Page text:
In the wake of the invasion, Krauthammer’s tone began to change: 6/13/03: “The inability to find the weapons is indeed troubling, but only because it means that the weapons remain unaccounted for and might be in the wrong hands. The idea that our inability to thus far find the weapons proves that the threat was phony and hyped is simply false.” Later, when the surge was proposed, Krauthammer came out against the idea, explaining in a 2007 column that it “will fail” due to the perfidy and incompetence of the Maliki government. He eventually deemed it a success and criticized those who predicted that it would be a failure. Krauthammer also claimed that President Bush was able to present Barack Obama with a war virtually won and that all Obama had to do was seal the deal.

Regarding Afghanistan, he would initially declare it “an astonishing success” and Karzai a “deeply respected democrat.” As the Afghanistan war dragged on into President Obama’s administration, Krauthammer was asked if the president would end up giving General McChrystal the troops he wanted, or would change the war strategy, Krauthammer replied, “I think he doesn’t and McChrystal resigns.” In reality, Obama did, and McChrystal didn’t.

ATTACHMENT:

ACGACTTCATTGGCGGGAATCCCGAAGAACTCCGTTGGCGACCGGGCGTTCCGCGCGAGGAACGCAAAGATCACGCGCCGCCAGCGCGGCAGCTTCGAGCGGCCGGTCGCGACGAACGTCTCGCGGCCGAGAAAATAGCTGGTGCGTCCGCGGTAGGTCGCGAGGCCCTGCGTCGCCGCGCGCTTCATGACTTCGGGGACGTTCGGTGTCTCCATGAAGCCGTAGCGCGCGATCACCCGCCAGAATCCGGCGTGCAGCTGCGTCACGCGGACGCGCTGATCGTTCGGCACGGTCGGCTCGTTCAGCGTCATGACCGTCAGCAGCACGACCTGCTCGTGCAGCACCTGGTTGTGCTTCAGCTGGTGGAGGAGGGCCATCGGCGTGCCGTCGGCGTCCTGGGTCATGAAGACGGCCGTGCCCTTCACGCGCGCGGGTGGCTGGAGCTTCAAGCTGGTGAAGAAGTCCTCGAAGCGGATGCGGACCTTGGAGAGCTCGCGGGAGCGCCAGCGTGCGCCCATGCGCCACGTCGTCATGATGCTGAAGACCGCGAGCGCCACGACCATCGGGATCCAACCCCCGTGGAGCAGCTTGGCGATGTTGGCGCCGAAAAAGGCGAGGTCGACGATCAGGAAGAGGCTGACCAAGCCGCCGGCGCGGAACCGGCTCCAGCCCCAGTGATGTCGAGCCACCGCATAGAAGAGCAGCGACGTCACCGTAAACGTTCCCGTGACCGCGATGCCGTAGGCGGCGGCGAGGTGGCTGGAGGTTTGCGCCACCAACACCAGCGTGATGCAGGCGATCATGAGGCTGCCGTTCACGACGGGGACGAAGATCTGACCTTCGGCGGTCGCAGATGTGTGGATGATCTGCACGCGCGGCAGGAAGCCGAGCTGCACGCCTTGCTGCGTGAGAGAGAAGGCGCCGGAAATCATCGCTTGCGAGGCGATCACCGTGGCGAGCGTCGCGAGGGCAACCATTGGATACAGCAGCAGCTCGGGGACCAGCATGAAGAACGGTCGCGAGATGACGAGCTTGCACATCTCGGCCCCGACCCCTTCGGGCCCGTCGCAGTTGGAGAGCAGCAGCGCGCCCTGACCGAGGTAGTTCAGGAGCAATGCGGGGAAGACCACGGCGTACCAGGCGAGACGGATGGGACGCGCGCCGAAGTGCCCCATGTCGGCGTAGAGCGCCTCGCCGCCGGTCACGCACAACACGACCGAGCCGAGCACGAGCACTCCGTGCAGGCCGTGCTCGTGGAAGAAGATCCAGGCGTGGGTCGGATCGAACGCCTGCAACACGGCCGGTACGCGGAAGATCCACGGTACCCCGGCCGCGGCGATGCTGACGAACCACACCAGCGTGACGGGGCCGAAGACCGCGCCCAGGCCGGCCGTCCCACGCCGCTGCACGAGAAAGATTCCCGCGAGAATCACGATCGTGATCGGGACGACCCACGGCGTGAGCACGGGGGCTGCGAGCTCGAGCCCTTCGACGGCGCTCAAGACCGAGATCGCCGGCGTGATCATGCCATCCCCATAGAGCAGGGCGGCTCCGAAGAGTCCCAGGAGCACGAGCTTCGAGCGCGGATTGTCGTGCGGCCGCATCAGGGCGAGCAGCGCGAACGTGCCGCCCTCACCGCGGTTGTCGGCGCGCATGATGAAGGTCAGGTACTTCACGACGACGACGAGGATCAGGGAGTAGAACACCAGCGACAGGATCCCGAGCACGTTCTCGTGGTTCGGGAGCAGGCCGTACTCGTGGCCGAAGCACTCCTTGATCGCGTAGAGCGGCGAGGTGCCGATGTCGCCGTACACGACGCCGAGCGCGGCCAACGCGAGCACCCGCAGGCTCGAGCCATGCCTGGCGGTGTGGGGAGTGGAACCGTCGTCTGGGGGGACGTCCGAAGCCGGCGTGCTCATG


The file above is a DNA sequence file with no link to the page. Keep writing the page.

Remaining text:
Thus it is that this most respected of conservative commentators may be the only pundit in the country to have been wrong about every major U.S. foreign policy question of the last decade and a half. When it came to early predictions about the 2008 race, Krauthammer suggested that should Obama run, “he will not win.” In the meantime, he said, the White House would probably go to a Republican, “say, 9/11 veteran Rudy Giuliani.” Krauthammer also warned that the “reflexive anti-war sentiments” of the left “will prove disastrous for the Democrats in the long run – the long run beginning as early as November ‘08.” In the long run, of course, Democrats won.

During Obama’s first term as president, Krauthammer, On the PBS show Inside Washington, predicted that the U.S. Supreme Court would overturn the individual mandate provision of the Affordable Care Act: “I think the way it works is in the short run it will be a devastating defeat for the president, because his singular achievement will be shown by the Court to be unconstitutional”. Krauthammer took a phone call from Donald Trump in April of 2011 and somehow came away with the impression that Trump was going to make a genuine run for the White House. Krauthammer’s reasoning was this: “But as a person, I thought more highly of him … because of the gracious way and the calm and courteous way he discussed the issues.”

In the lead up to the 2012 election, Krauthammer speculated, “The fact is I think Romney does win in November, and the reason is it’s a pretty static race now, but it’s not going to be static forever, and the dynamic is the economy is weakening…” On the eve of the election he predicted: “Romney, very close. But he’ll win the popular by I think about half a point, Electoral College probably a very narrow margin.” And for good measure he said: “I have every confidence he’s going to win in Florida, in North Carolina and Virginia”.